Since its introduction, stretch wrapping has become the dominant method of unitizing products for safe shipment to their destinations. But, it has become so routine that sometimes we lose sight of the fundamentals.The following five fundamentals of stretch wrapping underlie the process of load unitization and containment.
Before the 1970’s, companies would floor load trucks with individual boxes, a method that was labor intensive and time consuming.
In 1972 Lantech invented the stretch wrapper. Because of its ergonomic and economic benefits, unitizing products on a pallet with stretch film became the most widely used material handling method for shipping products. Instead of taking many workers hours to floor load a truck, now a forklift driver could load an entire truck in less than 30 minutes.
Containment is the ability to hold unitized loads together. It can be accomplished in many ways depending on the load’s make-up. Today, stretch film has become the most popular way to contain unitized pallet loads because it provides effective and economical containment when properly applied. Other less-popular containment methods include dropping large “hoods” over pallets, using shipping containers or securing pieces with bands made of metal, polyester, polypropylene or nylon.
Trucks, trains, boats and planes are ground zero for vibration and vibration is a palletized load’s worst enemy. Vibration is the term used for the destructive forces exerted on a load as its being transported to its destination.
Things like pot holes, curbs, sharp turns, acceleration, sudden stops and turbulence also puts stress on a load. When pallet loads are ineffectively stretch wrapped these stressors can cause layers or products to shift or to slide off their pallets, leading to damaged goods, customer dissatisfaction, excessive costs and unnecessary waste.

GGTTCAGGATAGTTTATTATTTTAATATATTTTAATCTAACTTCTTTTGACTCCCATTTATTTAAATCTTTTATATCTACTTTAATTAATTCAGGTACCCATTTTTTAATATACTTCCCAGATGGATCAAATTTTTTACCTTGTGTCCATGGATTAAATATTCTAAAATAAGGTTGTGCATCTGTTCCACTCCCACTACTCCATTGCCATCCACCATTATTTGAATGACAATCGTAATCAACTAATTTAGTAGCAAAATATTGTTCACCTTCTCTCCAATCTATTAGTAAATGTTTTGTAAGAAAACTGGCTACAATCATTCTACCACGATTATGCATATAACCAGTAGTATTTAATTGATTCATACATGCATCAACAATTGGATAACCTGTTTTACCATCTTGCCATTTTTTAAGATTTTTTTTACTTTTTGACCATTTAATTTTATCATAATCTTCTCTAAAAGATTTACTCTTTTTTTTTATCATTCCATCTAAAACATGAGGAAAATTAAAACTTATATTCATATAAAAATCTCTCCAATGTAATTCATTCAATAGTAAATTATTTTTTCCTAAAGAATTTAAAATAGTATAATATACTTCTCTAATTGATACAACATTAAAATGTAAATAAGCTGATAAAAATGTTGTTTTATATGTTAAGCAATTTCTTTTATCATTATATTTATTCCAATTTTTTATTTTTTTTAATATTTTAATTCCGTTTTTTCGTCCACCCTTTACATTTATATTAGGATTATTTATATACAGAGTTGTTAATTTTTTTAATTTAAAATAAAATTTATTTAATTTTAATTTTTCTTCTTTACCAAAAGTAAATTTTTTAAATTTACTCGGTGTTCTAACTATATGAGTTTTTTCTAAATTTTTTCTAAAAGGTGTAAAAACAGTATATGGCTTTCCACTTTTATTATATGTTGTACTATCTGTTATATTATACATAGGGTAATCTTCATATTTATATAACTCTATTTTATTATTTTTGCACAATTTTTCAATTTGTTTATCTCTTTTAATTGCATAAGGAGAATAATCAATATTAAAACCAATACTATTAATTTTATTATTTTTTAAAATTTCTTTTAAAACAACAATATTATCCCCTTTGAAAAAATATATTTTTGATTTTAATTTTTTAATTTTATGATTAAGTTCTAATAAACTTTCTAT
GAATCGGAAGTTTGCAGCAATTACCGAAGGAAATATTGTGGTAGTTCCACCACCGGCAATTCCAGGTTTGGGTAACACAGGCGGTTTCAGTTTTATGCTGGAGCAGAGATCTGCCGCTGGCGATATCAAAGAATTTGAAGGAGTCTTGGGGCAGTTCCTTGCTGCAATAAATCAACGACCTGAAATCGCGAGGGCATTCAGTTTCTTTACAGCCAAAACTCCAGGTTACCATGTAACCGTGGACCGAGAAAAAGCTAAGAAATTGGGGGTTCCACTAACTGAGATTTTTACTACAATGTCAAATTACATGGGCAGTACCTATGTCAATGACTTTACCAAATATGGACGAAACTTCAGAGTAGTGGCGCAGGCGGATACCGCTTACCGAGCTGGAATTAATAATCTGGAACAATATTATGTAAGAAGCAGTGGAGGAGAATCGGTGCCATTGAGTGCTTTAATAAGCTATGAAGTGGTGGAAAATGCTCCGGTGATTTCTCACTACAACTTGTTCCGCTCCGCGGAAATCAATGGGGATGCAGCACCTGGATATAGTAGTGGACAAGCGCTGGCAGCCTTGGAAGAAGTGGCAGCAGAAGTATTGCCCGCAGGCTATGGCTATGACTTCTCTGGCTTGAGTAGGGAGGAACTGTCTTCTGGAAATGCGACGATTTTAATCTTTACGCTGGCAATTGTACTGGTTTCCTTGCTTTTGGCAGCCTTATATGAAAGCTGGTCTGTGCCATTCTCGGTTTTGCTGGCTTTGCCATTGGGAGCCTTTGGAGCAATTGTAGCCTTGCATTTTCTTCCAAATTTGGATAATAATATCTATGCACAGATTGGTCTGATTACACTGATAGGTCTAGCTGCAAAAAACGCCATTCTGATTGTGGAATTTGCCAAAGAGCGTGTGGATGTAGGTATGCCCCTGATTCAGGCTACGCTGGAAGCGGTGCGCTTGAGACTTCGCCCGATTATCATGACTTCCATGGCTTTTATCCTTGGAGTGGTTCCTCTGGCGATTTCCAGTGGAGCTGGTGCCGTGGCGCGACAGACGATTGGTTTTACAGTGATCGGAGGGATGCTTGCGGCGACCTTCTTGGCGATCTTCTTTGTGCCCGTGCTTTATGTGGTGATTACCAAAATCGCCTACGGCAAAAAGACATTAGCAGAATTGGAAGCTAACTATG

4. Delivering Containment Force
Containment force is the total amount of squeezing pressure the film exerts on the load. It is the key ingredient to effective stretch wrapping. Usually measured in pounds and ounces, it’s what holds the load together.
As a load is being stretch wrapped, every layer of film delivers a certain amount of wrap force. When you multiply the number of layers by the amount of force each layer has applied the result is containment force.
5. Damage prevention
Applying the proper amount of containment force is your best defense against loads being damaged during shipment. Make sure you have enough containment force on each load you ship. If you are unsure how much containment force your loads need start by downloading our containment force recommendation chart here.
Never lose sight of why you are stretch wrapping in the first place. The goal is, and always has been, the safe arrival of product loads to their destinations at the lowest cost effectively shipped.
This post was published on November 4, 2015 and updated on November 12, 2019.
November 4, 2015